Tags, light
15.10.–15.12.2015
4. Photo Forensics: As Seen on CSI

A digital camera contains a vast array of sensor cells, each with a photo detector and an amplifier. The photo detectors measure incoming light and transform it into an electrical signal. The electrical signals are then converted into pixel values. In an ideal camera, there would be a perfect correlation between the amount of light striking the sensor cells and the pixel values of the digital image. Real devices have imperfections, however, and these imperfections introduce noise in the image. mehr

Veröffentlicht: 27.11.2015
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2. Welsh Water

One of the pictures that I always come back to when thinking about object photography is a black and white image by the artist Jean-Luc Moulène entitled Bi-Fixe, 7 September 2003. It shows two PET bottles of mineral water from Wales sold under the brand Ty Nant, which have been laid flat onto a medium-colored background and photographed directly from above so as to avoid distortion. mehr

Veröffentlicht: 11.03.2013
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01.11.–15.12.2012
5. Experiment

Experiments have traditionally been set in opposition to observation, although more recent scholarship has begun to seriously question that neat categorization. If photographic observations, the subject of the last blog, are messy, then experiments seem to be even more so. mehr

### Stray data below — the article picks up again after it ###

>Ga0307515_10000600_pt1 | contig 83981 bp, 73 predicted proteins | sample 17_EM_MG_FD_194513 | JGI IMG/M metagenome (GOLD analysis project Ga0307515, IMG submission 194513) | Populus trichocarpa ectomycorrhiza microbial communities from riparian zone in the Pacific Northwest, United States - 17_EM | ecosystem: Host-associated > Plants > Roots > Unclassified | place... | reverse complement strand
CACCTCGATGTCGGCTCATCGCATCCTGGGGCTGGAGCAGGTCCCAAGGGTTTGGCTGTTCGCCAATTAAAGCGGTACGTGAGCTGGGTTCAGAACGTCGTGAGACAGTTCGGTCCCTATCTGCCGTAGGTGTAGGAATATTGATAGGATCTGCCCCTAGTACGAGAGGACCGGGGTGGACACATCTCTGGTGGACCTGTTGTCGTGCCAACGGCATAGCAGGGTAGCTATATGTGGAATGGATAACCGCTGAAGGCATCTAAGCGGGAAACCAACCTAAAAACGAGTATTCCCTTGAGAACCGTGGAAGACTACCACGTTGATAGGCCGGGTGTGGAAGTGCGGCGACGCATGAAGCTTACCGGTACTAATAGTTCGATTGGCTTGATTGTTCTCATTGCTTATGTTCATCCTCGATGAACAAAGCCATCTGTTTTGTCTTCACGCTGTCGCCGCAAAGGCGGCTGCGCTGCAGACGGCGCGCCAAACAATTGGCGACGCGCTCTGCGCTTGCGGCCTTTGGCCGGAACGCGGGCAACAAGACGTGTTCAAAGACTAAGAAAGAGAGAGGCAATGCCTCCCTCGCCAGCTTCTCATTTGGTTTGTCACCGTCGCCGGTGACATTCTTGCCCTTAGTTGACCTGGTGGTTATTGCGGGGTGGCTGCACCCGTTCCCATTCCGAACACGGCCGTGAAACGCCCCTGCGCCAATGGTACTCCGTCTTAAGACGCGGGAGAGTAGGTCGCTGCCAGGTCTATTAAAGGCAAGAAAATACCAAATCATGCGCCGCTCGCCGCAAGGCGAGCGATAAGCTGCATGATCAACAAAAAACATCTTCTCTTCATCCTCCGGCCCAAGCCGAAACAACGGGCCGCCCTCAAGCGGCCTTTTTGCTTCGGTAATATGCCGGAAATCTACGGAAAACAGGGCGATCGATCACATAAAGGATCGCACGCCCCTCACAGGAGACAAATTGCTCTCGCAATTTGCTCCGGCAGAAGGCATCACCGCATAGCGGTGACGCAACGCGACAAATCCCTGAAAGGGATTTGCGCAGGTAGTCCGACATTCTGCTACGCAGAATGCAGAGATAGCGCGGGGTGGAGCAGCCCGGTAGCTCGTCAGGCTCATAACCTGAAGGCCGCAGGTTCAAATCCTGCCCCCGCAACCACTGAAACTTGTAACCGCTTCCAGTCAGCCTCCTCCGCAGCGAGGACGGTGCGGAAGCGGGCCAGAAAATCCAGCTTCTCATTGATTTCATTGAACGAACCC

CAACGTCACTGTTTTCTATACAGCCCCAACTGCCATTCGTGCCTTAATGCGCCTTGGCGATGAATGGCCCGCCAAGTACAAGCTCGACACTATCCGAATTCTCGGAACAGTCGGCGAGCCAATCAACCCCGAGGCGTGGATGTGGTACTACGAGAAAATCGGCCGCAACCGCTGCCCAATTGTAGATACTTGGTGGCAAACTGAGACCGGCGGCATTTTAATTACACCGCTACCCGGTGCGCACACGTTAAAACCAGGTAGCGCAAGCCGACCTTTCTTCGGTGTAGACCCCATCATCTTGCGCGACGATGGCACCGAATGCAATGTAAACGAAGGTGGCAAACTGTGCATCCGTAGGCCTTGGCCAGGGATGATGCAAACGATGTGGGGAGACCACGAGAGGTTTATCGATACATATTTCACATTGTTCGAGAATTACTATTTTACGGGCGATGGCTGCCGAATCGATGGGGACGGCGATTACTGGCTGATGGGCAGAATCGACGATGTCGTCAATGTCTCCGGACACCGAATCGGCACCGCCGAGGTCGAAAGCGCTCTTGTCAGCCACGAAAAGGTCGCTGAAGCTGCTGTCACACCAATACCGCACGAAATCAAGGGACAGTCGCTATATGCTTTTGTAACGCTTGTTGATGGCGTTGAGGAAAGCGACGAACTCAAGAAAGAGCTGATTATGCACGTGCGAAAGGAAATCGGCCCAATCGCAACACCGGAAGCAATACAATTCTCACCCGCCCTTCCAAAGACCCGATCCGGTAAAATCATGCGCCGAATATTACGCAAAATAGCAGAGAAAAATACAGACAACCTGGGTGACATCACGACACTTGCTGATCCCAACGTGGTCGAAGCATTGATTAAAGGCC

Veröffentlicht: 10.12.2012
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4. Observation

The next two blogs will deal with the often conjoined activities of observation and experiment, as they pertain to photography and science. They are significant in thinking about photography because they are so very bound up in the arguments about photography’s supposedly prickly relationship with art. mehr

Veröffentlicht: 05.12.2012
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1. Image and Practice

On 24 February 1839, Jean Baptiste Biot suggested in a letter to William Henry Fox Talbot that the fixation of exact photographic tonality, the fine shades, (and depending on how you read it, even the fixation of images themselves), was largely a matter for art. Physics, he continued, was more concerned with the use of the instrument – in this case, photogenic drawing paper. Scientists’ comments about photography, like this one from Biot, illuminate historiographical roads not taken, holding out the possibility of adding new strands to the history of photography. mehr

Veröffentlicht: 31.10.2012
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